Conclusion: Back to the Past

“Crazy Ivan maneuver” is a maneuver type that was used by Soviet submarines during the cold war era, in order to clear their baffles to ascertain whether or not they were being followed. These submarines were easily followed by minor American submarines, since their back fans were black spots, thereby rendering American submarines to be invisible. For this reason, according to this maneuver, submarines turn 180 degrees, instantly, to see if they are being followed by an enemy submarine that the black spot on the back of their submarines have rendered invisible.[10] It is said that this maneuver builds great fear and is very efficient.

The Competition Board’s investigations in the electricity distribution sector, which began in late 2016, and in the beginning of 2017, are actually a continuation of a process that began in the past. These decisions are almost identical to distribution decisions from 2014, including the companies within the scope of investigation and order. In this sense, the Competition Board has made a “Crazy Ivan Maneuver.” However, this is not a surprise for those who follow the sector closely, and who read the Sector Inquiry, carefully. Indeed, the Board is doing the things that it stated before, and follows the route that it previously determined. These recently begun investigations will indicate how seriously these warnings have been taken by the electricity distribution sector since 2014. The following period will be a test of competition law in the electric distribution sector.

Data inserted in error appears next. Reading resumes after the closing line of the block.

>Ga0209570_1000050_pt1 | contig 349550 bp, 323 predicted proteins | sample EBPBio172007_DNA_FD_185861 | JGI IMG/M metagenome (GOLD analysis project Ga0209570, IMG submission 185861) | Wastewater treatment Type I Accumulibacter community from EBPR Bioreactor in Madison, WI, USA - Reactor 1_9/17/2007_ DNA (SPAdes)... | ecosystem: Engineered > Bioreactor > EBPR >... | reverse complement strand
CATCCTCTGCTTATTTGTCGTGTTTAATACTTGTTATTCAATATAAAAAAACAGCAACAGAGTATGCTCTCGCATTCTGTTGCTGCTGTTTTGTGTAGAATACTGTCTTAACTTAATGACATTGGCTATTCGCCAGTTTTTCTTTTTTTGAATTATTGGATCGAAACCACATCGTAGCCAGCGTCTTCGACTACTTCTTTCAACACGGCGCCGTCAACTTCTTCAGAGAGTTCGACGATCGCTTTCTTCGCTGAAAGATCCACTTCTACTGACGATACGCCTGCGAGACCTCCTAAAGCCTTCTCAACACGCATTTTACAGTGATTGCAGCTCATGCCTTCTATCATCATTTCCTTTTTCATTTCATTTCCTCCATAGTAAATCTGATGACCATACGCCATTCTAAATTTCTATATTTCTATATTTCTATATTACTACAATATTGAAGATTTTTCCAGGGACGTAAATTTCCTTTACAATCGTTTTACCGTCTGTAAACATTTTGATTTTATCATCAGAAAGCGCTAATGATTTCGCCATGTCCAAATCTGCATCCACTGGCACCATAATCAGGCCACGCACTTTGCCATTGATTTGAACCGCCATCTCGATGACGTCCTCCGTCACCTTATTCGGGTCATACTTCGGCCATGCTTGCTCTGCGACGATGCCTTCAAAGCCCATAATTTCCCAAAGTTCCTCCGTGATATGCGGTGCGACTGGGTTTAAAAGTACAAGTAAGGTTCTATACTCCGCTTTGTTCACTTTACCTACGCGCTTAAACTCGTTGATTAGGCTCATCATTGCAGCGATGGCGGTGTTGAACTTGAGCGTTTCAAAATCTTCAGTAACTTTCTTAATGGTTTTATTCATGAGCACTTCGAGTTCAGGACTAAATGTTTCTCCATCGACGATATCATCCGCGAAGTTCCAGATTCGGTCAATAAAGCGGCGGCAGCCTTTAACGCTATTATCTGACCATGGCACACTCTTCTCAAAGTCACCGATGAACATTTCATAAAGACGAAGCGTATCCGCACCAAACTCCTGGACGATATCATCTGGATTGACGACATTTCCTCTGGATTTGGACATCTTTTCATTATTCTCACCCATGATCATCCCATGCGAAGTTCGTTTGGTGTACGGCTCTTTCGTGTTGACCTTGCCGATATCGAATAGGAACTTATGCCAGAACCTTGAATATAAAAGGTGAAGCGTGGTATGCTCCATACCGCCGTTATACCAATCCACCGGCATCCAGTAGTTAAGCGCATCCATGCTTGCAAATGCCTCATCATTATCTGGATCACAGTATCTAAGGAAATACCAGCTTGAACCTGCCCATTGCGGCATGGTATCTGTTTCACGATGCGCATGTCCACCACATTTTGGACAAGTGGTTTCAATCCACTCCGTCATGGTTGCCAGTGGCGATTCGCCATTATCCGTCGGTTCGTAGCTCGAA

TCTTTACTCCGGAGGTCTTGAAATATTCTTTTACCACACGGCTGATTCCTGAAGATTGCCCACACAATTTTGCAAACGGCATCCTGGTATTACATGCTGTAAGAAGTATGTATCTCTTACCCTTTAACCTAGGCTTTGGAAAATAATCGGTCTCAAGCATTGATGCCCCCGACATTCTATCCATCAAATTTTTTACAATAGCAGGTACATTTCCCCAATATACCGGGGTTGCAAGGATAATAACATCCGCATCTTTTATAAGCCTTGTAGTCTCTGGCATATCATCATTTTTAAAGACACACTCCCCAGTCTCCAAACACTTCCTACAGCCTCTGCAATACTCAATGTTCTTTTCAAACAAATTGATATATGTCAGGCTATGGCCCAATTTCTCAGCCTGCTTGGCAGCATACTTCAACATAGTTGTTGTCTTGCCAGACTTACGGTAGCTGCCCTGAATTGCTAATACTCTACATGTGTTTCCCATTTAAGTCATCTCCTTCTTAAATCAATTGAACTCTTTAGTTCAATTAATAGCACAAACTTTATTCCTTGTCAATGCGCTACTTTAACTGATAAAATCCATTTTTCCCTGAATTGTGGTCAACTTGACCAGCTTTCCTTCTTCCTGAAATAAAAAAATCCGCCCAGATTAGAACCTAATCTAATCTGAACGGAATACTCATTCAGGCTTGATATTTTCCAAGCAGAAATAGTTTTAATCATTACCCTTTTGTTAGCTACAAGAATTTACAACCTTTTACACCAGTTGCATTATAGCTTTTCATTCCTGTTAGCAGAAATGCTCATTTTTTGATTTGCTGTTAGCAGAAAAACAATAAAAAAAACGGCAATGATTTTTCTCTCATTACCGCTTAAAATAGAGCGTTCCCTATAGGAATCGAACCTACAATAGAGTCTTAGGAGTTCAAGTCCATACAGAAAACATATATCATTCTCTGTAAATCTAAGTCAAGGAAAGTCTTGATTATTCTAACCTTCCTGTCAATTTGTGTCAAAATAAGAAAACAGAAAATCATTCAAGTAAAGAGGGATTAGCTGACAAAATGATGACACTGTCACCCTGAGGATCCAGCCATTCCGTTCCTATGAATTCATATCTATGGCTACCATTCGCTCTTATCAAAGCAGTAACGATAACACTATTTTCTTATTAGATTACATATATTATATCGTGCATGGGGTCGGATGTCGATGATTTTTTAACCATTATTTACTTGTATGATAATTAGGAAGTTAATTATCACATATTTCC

[1] For the announcement dated 9.8.2016 of investigations concerning Akdeniz Elektrik Dağıtım A.Ş., CLK Akdeniz Elektrik Perakende Satış A.Ş. ve Ak Den Enerji Dağıtım ve Perakende Satış Hizmetleri A.Ş., see; (Date of access: 06.03.2017).